Keith A. McGuinness. Of rowing boats, ocean liners and tests of the ANOVA homogeneity of variance assumption. Austral Ecology. 2008;27(6):681-688. Abstract: "One of the assumptions of analysis of variance (ANOVA) is that the variances of the groups being compared are approximately equal. This assumption is routinely checked before doing an analysis, although some workers consider ANOVA robust and do not bother and others avoid parametric procedures entirely. Two of the more commonly used heterogeneity tests are Bartlett's and Cochran's, although, as for most of these tests, they may well be more sensitive to violations of the ANOVA assumptions than is ANOVA itself. Simulations were used to examine how well these two tests protected ANOVA against the problems created by variance heterogeneity. Although Cochran's test performed a little better than Bartlett's, both tests performed poorly, frequently disallowing perfectly valid analyses. Recommendations are made about how to proceed, given these results." [Accessed August 19, 2010]. Available at: http://onlinelibrary.wiley.com/doi/10.1111/j.1442-9993.2002.tb00217.x/abstract.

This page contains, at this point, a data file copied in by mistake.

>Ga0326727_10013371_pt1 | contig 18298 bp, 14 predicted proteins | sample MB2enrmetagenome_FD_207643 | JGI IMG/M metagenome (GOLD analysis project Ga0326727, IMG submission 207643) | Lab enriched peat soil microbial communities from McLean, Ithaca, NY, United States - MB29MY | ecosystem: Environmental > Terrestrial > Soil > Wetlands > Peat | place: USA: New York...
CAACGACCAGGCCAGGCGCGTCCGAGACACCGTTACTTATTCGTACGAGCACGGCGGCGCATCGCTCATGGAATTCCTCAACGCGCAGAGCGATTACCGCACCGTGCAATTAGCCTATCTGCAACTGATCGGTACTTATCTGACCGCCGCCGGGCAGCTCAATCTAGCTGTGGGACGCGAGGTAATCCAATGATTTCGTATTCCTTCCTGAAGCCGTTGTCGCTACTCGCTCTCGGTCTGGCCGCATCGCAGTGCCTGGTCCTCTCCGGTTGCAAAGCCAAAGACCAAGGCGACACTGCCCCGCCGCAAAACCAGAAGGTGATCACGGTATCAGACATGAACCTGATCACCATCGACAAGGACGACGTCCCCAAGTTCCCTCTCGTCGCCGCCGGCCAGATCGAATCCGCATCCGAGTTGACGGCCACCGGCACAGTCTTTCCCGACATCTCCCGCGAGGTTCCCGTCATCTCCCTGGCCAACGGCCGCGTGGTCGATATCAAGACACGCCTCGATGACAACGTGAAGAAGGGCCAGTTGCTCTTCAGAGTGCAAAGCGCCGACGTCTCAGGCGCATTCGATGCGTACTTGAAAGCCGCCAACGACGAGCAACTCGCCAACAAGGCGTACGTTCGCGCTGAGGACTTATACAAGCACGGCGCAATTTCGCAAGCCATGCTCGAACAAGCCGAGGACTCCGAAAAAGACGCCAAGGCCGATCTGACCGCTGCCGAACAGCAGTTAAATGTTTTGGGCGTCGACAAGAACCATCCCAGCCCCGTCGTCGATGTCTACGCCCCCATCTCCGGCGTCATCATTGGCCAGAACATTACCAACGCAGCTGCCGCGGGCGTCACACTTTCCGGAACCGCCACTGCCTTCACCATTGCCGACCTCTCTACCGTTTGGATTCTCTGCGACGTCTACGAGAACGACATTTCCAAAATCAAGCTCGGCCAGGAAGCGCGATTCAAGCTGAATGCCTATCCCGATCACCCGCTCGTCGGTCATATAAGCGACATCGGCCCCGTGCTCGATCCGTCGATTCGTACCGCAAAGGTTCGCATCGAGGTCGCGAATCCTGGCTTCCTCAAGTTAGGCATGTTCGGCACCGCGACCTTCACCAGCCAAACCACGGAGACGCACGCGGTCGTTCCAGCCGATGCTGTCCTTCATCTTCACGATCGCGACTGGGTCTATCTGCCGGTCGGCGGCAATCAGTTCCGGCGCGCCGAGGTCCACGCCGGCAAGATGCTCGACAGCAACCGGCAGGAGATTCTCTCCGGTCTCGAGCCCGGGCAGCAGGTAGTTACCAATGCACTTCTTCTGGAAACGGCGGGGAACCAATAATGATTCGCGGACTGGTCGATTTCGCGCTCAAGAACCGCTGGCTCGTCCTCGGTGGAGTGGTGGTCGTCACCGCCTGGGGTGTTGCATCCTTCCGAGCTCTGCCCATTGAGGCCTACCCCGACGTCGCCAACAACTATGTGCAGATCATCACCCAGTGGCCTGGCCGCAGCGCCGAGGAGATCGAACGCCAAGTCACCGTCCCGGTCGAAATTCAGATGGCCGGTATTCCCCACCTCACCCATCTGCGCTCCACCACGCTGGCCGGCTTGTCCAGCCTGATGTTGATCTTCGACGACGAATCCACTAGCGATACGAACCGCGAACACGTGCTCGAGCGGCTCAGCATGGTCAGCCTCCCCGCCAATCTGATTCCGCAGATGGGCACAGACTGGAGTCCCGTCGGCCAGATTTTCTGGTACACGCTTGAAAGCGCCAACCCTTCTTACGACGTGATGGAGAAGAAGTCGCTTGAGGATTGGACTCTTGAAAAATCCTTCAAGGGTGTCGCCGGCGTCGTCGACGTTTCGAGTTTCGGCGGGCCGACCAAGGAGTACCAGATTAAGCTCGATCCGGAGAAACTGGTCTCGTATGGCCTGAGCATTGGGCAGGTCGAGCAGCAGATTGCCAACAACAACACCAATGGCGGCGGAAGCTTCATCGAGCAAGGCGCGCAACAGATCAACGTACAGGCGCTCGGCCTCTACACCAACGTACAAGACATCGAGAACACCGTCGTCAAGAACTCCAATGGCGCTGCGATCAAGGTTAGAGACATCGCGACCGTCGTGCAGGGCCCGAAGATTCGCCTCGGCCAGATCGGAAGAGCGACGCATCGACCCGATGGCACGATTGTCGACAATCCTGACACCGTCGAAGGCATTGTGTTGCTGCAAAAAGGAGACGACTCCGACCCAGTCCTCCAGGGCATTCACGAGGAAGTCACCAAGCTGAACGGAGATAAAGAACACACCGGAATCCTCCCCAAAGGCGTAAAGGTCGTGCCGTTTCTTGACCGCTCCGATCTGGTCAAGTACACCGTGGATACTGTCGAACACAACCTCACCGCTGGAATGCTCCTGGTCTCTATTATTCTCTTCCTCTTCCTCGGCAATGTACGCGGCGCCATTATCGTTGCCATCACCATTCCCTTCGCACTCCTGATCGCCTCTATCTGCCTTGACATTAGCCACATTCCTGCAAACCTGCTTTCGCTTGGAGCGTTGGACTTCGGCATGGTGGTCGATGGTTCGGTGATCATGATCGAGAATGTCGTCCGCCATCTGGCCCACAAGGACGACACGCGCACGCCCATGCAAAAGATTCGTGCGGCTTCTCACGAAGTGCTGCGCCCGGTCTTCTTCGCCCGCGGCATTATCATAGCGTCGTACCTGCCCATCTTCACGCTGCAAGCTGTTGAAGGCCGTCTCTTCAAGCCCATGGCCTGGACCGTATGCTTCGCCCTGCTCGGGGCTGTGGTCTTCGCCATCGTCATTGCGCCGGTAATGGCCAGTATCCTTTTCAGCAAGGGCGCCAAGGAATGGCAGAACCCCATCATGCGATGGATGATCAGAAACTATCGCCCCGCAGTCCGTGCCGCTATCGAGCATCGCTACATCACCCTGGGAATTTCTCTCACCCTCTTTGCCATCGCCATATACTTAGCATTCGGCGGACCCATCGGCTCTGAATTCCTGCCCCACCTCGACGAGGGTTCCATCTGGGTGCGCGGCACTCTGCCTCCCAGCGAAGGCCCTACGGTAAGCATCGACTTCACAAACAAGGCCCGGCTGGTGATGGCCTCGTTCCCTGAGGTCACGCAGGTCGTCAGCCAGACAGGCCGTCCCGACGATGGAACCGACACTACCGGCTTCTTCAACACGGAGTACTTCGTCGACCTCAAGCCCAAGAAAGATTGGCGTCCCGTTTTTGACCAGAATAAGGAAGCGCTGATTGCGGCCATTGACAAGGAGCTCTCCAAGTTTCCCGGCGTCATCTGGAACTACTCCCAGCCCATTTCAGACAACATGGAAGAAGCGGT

Data Analysis and Story Library. Nambeware Polishing Times. Excerpt: "Nambe Mills manufactures a line of tableware made from sand casting a special alloy of several metals. After casting, the pieces go through a series of shaping, grinding, buffing, and polishing steps. In 1989 the company began a program to rationalize its production schedule of some 100 items in its tableware line. The total grinding and polishing times listed here were a major output of this program. Number of cases: 59. Variable Names: 1. BOWL: Bowl (1) or not (0); 2. CASS: Casserole (1) or not (0); 3. DISH: Dish (1) or not (0); 4. TRAY: Tray (1) or not (0); 5. DIAM: Diameter of item, or equivalent (inches); 6. TIME: Grinding and polishing time (minutes); 7. PRICE: Retail price ($). Note: Items not classed as bowl, casserole, dish, or tray are plates." [Accessed December 1, 2009]. Available at: http://lib.stat.cmu.edu/DASL/Datafiles/nambedat.html.